‘So what if Nana yells on the sets’


Shagird director, Tigmanshu Dhulia backs Nana despite his peculiar ways as he offers 'good suggestions' to improve the film

Nana Patekar is not new to this branch of cinema that is trigger-happy. Having played an encounter cop in the past, in Tigmanshu Dhulia's 'Shagird', he returns in a slightly twisted avatar, as a corrupt cop with a sense of humour. Difficult to digest? Well, wait for May 13 for the film's release to find out how it translates on the screen. Meanwhile, in an exclusive for Yahoo! India, Dhulia takes us through his journey of filming his latest and yes, putting up with Bollywood's most idiosyncratic actor, Nana.

What triggered the idea to write Shagird and what helped you in completing this script from scratch to final draft?
I had never done a thriller before and I wanted to do it very badly. I had a plot that required a character who was approximately the same age as Nana and of his fitness level as well. Luckily, he liked the script and then I tried to make the best use of it. Nana's walk is just like Garry Copper also the fact that the attitude Nana carries is just what I wanted for this role. Then, Anurag Kashyap, who agreed to do a part in the film, is an absolute treasure in the film.

What kind of research did you do to craft the characters in this film and are some of them based on real encounter cops?
I've never dealt with encounter cops before, Nana had. So I met a few cops in Delhi but I was more interested in their personal lives than how they did their job. I don't think I've based any of my characters on real people. There was a cop called Rajveer who was shot dead in Delhi some time back, so I've named one of the characters in my film after him but that's it.

Nana Patekar has proved himself in this genre so did you think he would be safe bet? Why do you think Nana manages such roles easily?

Physically he looks the part. He has short hair, keeps himself fit at his age. I guess the fact that he was introduced to army training for his role in in Prahar did influence this. About the similarity with Ab Tak Chappan, I would like to clarify that this is not just a film about encounter cops, it's like a treasure hunt. Also, in Ab Tak Chappan Nana played an intense good cop. Here, he is a corrupt humourous cop and this is not a grim film at all either. The lines are crisp, short and effective.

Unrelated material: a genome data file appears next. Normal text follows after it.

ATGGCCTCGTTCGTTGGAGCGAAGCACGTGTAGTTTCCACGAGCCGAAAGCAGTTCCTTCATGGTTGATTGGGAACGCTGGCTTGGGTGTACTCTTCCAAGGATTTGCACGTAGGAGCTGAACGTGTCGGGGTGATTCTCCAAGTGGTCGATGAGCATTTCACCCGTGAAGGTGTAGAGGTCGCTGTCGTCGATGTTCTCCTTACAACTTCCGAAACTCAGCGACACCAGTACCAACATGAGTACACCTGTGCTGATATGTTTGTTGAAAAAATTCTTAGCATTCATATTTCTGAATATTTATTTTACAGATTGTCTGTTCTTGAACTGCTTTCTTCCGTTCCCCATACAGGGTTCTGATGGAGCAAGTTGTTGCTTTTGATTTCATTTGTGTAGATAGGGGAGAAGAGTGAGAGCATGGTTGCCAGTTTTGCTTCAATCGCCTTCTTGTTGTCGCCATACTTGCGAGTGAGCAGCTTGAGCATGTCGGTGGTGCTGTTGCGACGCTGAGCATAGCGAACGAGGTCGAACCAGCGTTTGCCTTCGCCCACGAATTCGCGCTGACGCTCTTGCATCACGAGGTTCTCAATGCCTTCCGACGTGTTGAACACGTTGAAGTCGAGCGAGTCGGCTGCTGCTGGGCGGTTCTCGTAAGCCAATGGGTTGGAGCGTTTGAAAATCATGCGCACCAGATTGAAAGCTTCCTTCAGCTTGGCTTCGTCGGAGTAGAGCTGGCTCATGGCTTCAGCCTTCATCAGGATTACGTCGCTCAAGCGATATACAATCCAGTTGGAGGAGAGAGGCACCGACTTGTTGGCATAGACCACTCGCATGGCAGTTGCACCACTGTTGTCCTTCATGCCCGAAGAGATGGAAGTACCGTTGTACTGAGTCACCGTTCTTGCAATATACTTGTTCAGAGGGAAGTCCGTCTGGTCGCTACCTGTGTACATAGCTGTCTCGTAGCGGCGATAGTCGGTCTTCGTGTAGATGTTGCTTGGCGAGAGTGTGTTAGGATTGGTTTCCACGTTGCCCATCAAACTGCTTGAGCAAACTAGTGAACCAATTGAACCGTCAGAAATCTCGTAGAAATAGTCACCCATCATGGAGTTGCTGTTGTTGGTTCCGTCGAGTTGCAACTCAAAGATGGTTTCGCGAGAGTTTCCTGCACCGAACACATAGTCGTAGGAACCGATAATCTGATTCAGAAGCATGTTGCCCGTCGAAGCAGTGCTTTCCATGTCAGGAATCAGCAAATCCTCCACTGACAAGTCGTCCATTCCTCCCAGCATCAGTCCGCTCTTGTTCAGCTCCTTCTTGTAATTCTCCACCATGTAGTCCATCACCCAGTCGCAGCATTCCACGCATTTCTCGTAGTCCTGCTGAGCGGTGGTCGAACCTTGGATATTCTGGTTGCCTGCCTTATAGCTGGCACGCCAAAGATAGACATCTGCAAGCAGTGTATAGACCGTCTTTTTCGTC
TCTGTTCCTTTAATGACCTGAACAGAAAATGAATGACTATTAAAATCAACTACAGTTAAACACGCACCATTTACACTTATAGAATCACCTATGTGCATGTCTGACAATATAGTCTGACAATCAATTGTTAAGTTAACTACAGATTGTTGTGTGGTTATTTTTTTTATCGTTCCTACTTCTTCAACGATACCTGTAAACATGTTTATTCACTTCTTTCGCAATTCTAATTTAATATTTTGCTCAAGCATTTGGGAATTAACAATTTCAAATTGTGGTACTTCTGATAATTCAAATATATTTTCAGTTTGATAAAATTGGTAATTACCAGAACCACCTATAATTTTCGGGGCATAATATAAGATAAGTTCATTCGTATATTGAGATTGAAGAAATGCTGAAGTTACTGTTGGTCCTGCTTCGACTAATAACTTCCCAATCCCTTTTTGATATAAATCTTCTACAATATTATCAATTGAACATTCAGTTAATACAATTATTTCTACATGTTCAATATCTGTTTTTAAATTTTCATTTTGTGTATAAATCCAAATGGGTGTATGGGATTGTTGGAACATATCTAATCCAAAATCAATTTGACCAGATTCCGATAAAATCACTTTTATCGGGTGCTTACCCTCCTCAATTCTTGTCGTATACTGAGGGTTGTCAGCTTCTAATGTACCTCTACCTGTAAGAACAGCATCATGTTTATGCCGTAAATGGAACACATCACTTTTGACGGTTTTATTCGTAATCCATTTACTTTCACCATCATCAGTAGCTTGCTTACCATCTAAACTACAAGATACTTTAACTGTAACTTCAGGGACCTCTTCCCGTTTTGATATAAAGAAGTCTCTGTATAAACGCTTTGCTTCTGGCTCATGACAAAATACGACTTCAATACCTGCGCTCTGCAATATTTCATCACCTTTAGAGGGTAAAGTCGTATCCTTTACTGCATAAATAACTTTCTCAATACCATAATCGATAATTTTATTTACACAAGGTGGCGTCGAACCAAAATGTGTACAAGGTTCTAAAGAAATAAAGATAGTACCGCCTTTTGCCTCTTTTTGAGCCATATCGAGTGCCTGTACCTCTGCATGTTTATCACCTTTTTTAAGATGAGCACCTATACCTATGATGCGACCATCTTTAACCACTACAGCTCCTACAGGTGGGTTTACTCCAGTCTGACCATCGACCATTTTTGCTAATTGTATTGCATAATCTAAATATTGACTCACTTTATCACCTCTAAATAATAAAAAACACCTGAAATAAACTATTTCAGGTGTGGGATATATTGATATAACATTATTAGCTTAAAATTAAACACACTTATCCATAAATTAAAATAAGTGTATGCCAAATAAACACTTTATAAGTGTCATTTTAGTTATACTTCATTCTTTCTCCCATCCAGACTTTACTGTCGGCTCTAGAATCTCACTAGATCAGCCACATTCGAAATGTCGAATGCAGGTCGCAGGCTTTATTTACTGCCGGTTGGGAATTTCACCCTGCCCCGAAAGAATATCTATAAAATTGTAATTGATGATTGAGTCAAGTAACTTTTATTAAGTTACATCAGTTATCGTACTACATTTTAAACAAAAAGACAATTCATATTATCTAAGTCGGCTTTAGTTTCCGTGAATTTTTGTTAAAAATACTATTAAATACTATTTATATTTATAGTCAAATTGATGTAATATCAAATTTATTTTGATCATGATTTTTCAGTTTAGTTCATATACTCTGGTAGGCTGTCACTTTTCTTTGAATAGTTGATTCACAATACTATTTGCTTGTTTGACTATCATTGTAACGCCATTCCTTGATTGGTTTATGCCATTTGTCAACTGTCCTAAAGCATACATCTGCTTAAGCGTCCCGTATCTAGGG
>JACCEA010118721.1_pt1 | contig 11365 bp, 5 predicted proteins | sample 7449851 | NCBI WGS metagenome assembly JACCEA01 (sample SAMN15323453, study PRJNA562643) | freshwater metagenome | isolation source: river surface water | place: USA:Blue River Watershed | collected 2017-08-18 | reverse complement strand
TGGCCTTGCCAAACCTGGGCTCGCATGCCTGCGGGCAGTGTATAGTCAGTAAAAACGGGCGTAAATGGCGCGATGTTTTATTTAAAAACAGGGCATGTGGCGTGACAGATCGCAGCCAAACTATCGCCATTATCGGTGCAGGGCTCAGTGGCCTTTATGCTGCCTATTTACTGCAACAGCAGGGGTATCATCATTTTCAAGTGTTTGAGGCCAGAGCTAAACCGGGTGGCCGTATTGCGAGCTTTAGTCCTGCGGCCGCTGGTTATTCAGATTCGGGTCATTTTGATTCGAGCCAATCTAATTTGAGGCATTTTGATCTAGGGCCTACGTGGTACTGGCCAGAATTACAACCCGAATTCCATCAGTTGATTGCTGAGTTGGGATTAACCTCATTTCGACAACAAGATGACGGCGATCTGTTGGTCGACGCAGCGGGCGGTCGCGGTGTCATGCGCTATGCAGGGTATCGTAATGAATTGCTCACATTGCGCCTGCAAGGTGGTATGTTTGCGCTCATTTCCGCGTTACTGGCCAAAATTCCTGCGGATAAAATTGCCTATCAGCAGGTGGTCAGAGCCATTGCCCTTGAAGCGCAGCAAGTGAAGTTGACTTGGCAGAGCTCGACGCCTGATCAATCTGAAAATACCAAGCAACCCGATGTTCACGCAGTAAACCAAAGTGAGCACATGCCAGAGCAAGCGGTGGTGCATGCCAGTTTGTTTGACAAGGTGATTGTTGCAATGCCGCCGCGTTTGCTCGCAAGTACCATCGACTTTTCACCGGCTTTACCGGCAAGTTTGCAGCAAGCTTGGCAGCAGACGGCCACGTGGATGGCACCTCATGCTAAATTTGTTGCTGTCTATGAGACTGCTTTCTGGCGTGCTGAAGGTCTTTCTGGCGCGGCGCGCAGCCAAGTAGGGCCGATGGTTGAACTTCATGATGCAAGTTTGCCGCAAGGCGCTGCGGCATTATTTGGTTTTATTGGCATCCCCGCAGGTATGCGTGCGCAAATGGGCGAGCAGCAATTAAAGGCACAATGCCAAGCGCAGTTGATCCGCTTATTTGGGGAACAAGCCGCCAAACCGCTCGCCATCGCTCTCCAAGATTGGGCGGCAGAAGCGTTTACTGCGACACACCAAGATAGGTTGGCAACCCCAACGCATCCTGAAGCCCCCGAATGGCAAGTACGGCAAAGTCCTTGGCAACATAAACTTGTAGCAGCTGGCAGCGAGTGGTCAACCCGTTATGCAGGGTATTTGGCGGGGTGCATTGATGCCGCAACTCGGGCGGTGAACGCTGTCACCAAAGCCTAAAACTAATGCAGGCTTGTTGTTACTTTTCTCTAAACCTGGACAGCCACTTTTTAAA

How have you infused humour into a thriller since it can be very tricky and excess could lead to making the film frivolous?
Firstly, the plot is not that of a comedy but there are situations which are light-hearted. Like for example, Nana loves old Bollywood songs, so there's a scene where Nana and his team are going to break in and bust a drug deal. While they're waiting to barge in and storm the deal, an old Hindi song booms out of somewhere and on hearing the song, Nana starts chanting random trivia about the song and the film. So scenes like this ease the tension, yet don't take away from the scene either.

What were the challenges that you experienced while filming Shagird and how did you overcome them, if at all?
The only challenge was to handle Nana. I had heard that he's short-tempered and foul mouthed, so I was scared. In fact, when I first went to meet him, I took a friend along who waited under the building, just in case the meeting went foul. I was told that he even hits people if they cross him. Luckily, my meeting went well and he agreed to do the film. But then he is a peculiar person and everybody used to get tense on the sets when he was around. But then I realised that if he yells on the sets once in a while, its OK, since his suggestions and ideas for improving the film were commendable. He has age and experience and a strong theatre background. Unlike most actors who don't have any professional background, he has even graduated from the JJ school of Arts and doesn't talk frivolous. He's a bit strange as he prefers to makes his own tea at home but as long as we got to discuss the film months before going on the floor, we had everything cleared out and there was little scope for differences while shooting.

As a director and writer, what were your learnings from Shagird?
Because I was dealing with a thriller, logic had to be correct. It's not a love story or a horror or a comedy that I could manage without connecting the dots. In a thriller, when it's over, it has to have a rewind quality and that is what I realised here. So, I knew the end before the rest and then I took the story towards what I had planned to and yes, I had to write in reverse. Also I learnt things like you can't make a star wait when he gets on the sets. Things like lights and camera have to be prepared in advance.

Shagird is being pitched as a thriller with comic elements, so which are your favourite films in this genre and why?
Scorcese's Godfellas is one of my favourites. Scorcese just knows the art of transforming a frightening situation into one that makes you feel like laughing. The idea is to make it so real that if someone acts out of the ordinary, it becomes funny by itself.